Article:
It’s that time of year again. Lights go up to celebrate the season, then lights come back down again. As you hang your lights this season or pack them away, please make sure to check your strands carefully. Worn or frayed cords need to be repaired before they are put to use again. Broken, non-working cords should be recycled, and so should all of your bulbs. Make holiday light recycling part of your annual tradition!
Almost 90% of the total material light bulbs are made of can be recycled! And, because all light bulbs contain small amounts of harmful materials like mercury it’s important that they are recycled!
How Are Light Bulbs Recycled?
- Regional Recycling collects light bulbs and other lighting equipment like lamps and fixtures.
- These bulbs and fixtures are sent to a recycling plant where they are sorted, compacted and sent for reprocessing.
- The mercury in the light bulbs is reclaimed. It can be used to make new light bulbs or might be used in medical imaging equipment.
- Metal from cords and bulb bases is separated, melted down and reused in a wide variety of ways.
- Glass from the bulbs is crushed and used for sandblasting material.
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Frequently asked questions about light recycling.
Have questions about how to recycle light bulbs and light fixtures? Here are some answers to our most frequently asked light recycling questions.
Regional Recycling is a partner in the province-wide BC LightRecycle program
for fluorescent light tubes and compact fluorescent bulbs.The program includes all types of residential light bulbs including halogen, incandescent, and light emitting diodes (LED’s).
You can drop any type of light bulb or light fixture off for recycling for free at all Regional Recycling Locations.
Accepted Light Bulbs
We accept household quantities of all types of light bulbs and tubes for free at all of our Bottle Depots including:
• UV and germicidal
• Fluorescent light tubes (straight, square, curved, U, circular etc.)
• Light emitting diodes (LEDs)
• Halogen and Incandescent
• High-intensity discharge (HIDs)
• Ultra High Performance (UHP)(replacement projector lamps)
• Compact fluorescent lights (CFLs)
Accepted Lighting Fixtures and Products
We also accept light fixtures and lighting products for recycling without charge at all Regional Recycling locations. This includes portable, hardwired, free-standing and solar-powered products.
EXAMPLES OF ACCEPTED LIGHTING FIXTURES AND PRODUCTS INCLUDE:
• Light Strings (e.g. Christmas lights)
• Bike Lights
• Floor lamps
• Recessed/pot lights
• Ceiling Fixtures
• Wall fixtures
• Outdoor fixtures
• Security lights
• Table and Desk Lamps
• Work lights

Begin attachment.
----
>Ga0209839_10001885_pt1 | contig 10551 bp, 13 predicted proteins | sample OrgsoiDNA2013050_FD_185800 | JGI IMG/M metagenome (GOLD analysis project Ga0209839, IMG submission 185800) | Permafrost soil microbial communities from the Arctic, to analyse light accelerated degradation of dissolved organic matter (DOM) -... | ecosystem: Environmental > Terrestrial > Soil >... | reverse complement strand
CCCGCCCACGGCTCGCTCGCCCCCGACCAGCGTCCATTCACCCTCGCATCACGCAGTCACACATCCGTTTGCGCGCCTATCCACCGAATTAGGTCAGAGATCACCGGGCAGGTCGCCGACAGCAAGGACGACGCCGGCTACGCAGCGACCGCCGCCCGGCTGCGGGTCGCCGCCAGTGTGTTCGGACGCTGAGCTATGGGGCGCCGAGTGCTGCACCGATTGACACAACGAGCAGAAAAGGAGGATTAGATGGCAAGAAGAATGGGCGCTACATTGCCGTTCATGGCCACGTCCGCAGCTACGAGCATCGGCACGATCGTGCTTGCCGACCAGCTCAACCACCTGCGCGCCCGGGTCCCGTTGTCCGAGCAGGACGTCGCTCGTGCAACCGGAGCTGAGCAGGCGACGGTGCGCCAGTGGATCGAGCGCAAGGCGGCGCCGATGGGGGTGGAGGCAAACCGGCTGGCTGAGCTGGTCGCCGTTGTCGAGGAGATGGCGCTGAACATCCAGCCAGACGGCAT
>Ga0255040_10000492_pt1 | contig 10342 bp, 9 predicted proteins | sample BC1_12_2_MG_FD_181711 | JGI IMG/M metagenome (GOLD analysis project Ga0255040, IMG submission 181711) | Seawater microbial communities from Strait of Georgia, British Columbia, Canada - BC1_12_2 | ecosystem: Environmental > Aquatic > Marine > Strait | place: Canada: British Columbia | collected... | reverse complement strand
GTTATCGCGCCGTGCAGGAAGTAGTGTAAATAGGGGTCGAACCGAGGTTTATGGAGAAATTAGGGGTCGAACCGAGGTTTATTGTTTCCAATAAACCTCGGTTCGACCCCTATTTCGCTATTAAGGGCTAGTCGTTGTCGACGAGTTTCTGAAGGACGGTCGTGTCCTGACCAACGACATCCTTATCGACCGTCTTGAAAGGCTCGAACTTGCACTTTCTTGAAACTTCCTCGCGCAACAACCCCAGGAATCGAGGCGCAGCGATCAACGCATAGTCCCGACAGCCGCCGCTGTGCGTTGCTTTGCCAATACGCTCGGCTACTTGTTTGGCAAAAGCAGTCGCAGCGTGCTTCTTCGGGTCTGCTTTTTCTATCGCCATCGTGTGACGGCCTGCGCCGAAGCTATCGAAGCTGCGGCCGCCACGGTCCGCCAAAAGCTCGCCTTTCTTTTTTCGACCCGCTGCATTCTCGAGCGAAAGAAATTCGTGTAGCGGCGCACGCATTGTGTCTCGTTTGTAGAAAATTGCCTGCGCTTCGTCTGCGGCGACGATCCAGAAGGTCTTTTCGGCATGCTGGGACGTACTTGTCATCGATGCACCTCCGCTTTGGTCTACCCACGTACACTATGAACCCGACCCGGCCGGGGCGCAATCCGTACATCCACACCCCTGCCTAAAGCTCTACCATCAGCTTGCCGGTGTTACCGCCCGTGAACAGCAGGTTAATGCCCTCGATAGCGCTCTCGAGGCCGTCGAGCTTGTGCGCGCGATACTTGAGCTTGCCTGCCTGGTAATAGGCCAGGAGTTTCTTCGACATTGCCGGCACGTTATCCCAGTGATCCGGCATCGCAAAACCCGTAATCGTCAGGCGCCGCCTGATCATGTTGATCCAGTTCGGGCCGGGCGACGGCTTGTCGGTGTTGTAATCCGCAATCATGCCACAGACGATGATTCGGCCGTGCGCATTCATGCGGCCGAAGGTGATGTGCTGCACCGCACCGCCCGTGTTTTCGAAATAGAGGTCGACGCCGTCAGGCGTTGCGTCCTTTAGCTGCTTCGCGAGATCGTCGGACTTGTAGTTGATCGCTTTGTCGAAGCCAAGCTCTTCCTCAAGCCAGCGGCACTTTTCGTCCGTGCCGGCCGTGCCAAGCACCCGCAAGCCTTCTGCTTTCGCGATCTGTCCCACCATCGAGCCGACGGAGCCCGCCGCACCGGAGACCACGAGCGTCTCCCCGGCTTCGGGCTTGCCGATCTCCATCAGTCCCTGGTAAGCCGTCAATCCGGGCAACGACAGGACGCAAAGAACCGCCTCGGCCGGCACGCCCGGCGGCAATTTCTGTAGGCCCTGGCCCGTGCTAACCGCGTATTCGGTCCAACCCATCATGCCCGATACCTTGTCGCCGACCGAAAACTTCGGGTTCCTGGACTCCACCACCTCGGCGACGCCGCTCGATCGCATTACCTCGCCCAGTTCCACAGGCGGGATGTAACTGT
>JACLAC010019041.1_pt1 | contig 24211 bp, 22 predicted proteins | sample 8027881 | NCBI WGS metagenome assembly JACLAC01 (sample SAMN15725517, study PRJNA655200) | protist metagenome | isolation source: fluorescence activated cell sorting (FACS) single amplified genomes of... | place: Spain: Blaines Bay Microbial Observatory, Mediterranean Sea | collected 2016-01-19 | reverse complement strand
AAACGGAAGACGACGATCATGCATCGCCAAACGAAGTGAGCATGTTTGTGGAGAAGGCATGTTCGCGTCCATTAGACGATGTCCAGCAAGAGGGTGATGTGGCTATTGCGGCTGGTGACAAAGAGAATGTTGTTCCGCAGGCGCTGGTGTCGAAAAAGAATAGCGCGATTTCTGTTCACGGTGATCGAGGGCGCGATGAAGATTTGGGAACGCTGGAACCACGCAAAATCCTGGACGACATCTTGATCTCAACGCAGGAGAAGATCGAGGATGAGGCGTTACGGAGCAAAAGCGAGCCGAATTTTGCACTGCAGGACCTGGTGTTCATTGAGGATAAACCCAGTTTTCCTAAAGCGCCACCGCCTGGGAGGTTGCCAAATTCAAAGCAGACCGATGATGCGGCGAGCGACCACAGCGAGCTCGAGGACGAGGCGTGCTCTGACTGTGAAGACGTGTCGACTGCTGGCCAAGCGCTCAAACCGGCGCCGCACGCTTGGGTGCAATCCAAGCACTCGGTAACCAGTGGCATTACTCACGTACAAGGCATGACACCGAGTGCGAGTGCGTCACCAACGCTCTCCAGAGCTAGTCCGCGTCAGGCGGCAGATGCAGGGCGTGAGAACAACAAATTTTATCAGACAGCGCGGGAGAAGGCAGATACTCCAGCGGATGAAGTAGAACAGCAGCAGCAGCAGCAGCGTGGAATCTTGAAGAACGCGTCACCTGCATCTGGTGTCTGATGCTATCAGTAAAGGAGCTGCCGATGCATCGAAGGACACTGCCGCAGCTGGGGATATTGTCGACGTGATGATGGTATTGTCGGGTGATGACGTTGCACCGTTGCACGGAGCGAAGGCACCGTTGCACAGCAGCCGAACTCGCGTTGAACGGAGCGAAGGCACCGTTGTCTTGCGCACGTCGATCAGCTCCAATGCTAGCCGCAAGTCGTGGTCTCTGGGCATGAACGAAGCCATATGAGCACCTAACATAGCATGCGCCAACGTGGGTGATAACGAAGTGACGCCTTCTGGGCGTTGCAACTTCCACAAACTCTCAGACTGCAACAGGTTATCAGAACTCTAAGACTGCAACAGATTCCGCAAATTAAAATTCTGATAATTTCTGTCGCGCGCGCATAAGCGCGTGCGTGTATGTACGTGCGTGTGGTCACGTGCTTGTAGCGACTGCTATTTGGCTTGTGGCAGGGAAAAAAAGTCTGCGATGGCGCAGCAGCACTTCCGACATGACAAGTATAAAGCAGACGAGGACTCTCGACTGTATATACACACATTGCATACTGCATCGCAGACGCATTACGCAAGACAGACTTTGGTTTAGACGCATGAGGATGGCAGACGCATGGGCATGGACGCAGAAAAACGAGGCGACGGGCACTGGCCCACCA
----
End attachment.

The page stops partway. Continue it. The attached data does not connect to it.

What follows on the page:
Maximum Return Limit
The maximum limit for return at one time is generally 5 fixtures.
Where can I do my Holiday Light Recycling?
Recycle all of your holiday lights at any of our REGIONAL RECYCLING Depots.
Lighting Ballasts we Accept
Recycle household quantities of lighting ballasts with us, including ones that contain polychlorinated biphenyls (PCBs).
Prior to 1980, some lighting ballasts manufacturing processes resulted in products that contain polychlorinated biphenyls (PCBs). That means these ballasts require special handling. It is especially important to identify these products separately from ballasts that do not contain PCBs, so that they DO NOT get taken to our depots.
If you are sure that your lighting ballasts do NOT contain PCBs, drop them off at your local Regional Recycling Bottle Depot.
WHAT ABOUT BROKEN LIGHTS?
Place the broken item in a bag or container that can be sealed and take to a nearby Regional Recycling depot for safe recycling.
You can find clean-up instructions for fluorescent lights that contain mercury on the Health Canada website.
WHAT DO I DO WITH PRODUCTS NOT ACCEPTED?
To get information for products not accepted at our depots, call the Recycling Hotline at 604-732-9253 (Lower Mainland) and 1-800-667-4321 in the rest of BC.
FLUORESCENT LIGHTS CONTAIN MERCURY. ARE THEY SAFE?
Fluorescent lights ( fluorescent tubes and compact fluorescents) do contain a small amount of mercury. Because there is no safe mercury exposure level you need to be extremely careful when handling the bulbs. The mercury inside light bulbs is only hazardous if released, and this usually only happens when the bulb is broken.
To safely handle, store and transport compact fluorescent lights (CFLs) and tubes:
• Remove and install the CFL by the base of the bulb. This prevents any unnecessary pressure on the glass that would cause it to break.
• Store and transport in containers such as original packaging. That will prevent bulbs from breaking.
WHY ARE FLUORESCENT LIGHTS CONSIDERED GREEN?
Energy efficient light bulbs save you money and most of all, they help the environment by using less electricity. And, because they don’t need to be replaced nearly as often as ordinary bulbs you are also reducing the quantity of waste.
• Fluorescent lights use up to 75% less energy and last over 10 times longer than regular incandescent bulbs.
• Because they last longer than incandescent bulbs, using fluorescents also benefits the environment by reducing the amount of solid waste in our landfills.